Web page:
There is a big difference in the cost / size of any SCSI drive compared to any SATA, which is what drives most people to use SATA drives, especially with SATA2 now available. SATA drives have proven their reliability and coupled with at least RAID 1, is an excellent setup for any production Server.

    Remember also, one needs to always add a hard drive for backup regardless of whatever RAID setup is used. - for all your Hosting needs
    Helping people Host, Create and Maintain their Web Site
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  10. #10
    Join Date
    Sep 2005
    Quote Originally Posted by sallyanne
    Thanks for clarifying. Would I be correct in assuming that 2 drives in RAID 1 configuration would be just as reliable as 3 drivers in RAID 5 configuration?
    Although I've never used RAID-1, it is my understanding that if one of the drives fails, you will need to rebuild the new drive before you can use the server. This can add some downtime especially if the drive needs to have 250GBs or more copied to it.

    I could be wrong though. Maybe you can rebuild RAID-1 on the fly also...

    With RAID-5, the rebuild goes on in the background using the data on the other drives to rebuild the new drive.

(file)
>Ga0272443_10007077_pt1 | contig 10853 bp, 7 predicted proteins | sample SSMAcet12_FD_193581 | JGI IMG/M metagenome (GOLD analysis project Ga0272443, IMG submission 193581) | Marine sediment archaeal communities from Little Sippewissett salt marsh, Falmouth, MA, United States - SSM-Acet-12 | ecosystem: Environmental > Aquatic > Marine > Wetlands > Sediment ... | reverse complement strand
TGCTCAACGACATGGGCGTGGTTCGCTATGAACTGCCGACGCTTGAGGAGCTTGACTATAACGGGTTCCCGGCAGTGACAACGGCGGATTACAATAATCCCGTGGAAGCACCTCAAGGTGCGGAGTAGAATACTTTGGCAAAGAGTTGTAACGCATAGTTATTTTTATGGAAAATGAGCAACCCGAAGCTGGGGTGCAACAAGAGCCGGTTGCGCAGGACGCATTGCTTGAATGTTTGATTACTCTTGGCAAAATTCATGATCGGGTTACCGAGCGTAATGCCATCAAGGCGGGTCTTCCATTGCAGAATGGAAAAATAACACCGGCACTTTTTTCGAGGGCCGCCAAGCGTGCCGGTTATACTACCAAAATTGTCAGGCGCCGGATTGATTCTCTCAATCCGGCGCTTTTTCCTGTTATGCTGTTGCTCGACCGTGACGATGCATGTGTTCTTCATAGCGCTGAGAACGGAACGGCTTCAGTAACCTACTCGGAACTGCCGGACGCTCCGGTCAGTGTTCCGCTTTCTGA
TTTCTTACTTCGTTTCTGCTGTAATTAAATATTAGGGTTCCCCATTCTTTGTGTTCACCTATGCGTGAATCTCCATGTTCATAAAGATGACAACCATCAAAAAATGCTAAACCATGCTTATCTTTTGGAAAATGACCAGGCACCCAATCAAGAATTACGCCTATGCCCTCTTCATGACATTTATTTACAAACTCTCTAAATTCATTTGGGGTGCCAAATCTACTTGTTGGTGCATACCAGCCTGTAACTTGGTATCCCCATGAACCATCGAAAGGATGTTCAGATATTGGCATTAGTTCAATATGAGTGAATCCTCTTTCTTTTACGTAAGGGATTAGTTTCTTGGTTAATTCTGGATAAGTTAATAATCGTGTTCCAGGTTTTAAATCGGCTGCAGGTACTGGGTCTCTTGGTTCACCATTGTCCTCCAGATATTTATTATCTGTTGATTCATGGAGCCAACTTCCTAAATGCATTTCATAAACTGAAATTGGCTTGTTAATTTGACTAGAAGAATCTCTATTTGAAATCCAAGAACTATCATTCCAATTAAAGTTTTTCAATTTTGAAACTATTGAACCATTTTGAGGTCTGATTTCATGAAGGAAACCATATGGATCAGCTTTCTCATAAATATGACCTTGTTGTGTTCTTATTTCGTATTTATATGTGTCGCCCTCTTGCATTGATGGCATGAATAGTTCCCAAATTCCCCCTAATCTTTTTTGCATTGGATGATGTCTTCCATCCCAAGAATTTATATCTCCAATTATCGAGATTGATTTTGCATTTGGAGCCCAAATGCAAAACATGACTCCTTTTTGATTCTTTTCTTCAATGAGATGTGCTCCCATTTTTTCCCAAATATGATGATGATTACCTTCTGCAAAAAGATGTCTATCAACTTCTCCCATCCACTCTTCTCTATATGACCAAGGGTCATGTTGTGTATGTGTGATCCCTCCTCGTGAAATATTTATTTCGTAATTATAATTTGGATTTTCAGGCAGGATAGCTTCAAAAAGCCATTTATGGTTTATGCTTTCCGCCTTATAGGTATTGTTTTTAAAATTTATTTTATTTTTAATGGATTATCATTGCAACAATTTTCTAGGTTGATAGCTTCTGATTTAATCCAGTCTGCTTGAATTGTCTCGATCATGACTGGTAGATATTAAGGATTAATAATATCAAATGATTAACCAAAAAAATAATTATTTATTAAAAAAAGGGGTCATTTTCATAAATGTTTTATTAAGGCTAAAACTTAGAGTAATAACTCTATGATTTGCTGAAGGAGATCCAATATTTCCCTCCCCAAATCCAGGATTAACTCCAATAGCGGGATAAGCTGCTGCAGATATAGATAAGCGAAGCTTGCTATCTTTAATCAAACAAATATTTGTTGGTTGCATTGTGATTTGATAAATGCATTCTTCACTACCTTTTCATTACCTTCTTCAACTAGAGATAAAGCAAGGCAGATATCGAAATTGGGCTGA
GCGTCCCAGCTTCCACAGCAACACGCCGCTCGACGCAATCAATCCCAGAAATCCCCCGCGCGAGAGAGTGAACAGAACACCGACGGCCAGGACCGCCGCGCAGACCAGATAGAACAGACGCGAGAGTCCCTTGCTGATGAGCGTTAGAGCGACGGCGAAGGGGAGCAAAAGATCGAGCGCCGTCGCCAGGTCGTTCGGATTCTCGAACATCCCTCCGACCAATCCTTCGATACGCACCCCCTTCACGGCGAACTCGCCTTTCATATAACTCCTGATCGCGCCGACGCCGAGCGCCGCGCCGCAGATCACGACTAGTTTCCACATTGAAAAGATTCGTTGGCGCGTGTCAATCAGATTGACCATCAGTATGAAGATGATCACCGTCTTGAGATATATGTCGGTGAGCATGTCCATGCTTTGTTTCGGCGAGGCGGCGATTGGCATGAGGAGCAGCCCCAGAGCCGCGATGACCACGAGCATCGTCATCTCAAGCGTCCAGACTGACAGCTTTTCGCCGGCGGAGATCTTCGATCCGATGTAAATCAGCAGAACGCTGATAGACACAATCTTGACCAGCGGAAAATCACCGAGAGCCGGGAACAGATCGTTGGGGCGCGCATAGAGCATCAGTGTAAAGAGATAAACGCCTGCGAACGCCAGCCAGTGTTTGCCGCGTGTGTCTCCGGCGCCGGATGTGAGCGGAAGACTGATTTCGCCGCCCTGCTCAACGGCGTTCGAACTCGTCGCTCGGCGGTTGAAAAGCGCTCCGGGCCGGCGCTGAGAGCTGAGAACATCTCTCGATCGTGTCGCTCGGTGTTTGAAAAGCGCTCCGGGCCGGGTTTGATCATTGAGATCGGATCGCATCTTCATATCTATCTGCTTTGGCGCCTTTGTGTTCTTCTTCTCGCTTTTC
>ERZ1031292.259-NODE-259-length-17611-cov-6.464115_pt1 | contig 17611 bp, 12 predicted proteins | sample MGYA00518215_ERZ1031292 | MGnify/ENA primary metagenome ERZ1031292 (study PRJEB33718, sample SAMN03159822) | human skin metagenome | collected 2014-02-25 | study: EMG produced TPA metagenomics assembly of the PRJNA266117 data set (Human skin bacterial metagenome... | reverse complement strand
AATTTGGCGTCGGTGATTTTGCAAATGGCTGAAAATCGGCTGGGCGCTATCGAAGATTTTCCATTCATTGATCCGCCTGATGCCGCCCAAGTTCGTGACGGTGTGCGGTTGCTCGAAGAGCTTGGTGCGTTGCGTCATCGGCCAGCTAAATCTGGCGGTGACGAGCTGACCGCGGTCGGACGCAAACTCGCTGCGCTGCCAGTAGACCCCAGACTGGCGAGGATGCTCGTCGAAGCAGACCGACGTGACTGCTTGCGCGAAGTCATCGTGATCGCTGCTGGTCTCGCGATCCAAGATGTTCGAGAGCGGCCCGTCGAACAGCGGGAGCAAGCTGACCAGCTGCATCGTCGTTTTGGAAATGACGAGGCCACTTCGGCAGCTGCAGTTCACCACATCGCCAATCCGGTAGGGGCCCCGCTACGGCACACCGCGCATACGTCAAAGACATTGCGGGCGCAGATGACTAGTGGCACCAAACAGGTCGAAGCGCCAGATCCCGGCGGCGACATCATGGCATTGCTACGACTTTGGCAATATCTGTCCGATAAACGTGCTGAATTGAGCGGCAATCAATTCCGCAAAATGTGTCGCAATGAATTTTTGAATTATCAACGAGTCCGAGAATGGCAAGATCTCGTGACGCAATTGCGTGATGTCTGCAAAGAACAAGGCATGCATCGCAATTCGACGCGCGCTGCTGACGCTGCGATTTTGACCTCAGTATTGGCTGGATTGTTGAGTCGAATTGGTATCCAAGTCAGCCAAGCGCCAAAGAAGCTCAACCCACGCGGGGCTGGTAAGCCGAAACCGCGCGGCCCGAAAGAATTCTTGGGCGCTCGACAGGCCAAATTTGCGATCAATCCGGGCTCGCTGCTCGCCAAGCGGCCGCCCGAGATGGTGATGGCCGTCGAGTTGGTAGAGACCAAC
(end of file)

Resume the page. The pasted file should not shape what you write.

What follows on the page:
Note again, that I don't have that many servers and I have not had a drive failure yet (only been using dedicated servers for about 2 years). But, this is how I understand it.

    Also, you don't want to rely on RAID for backup of your data. You should backup your data to at least a separate server in the same data center and probably another one in another part of the country (and from a different company just in case your provider decides to hold your data hostage for some reason or your provider goes out of business suddenly).

    You want a backup copy of your server in the same data center if you need to get it back online the quickest in case of a server disaster.
    Kevin, The Walrus

  11. #11
    Join Date
    Feb 2002
    New York, NY
    Quote Originally Posted by AWalrus
    Although I've never used RAID-1, it is my understanding that if one of the drives fails, you will need to rebuild the new drive before you can use the server.
    Most RAID controllers can rebuild a drive without bringing the server down, regardless of whether it's RAID1 or RAID5.

    As far as SATA vs SCSI, it depends on your budget and the amount of load you're going to be put on the server. SCSI drives perform much better than SATA in a server environment, but if the server will be lightly loaded, then you may not notice the difference. If you're looking for quality, and you can afford the price difference, then 2 SCSI drives in a RAID1 array would be a good option.
    Scott Burns, President
    BQ Internet Corporation
    Remote Rsync and FTP backup solutions
    *** ***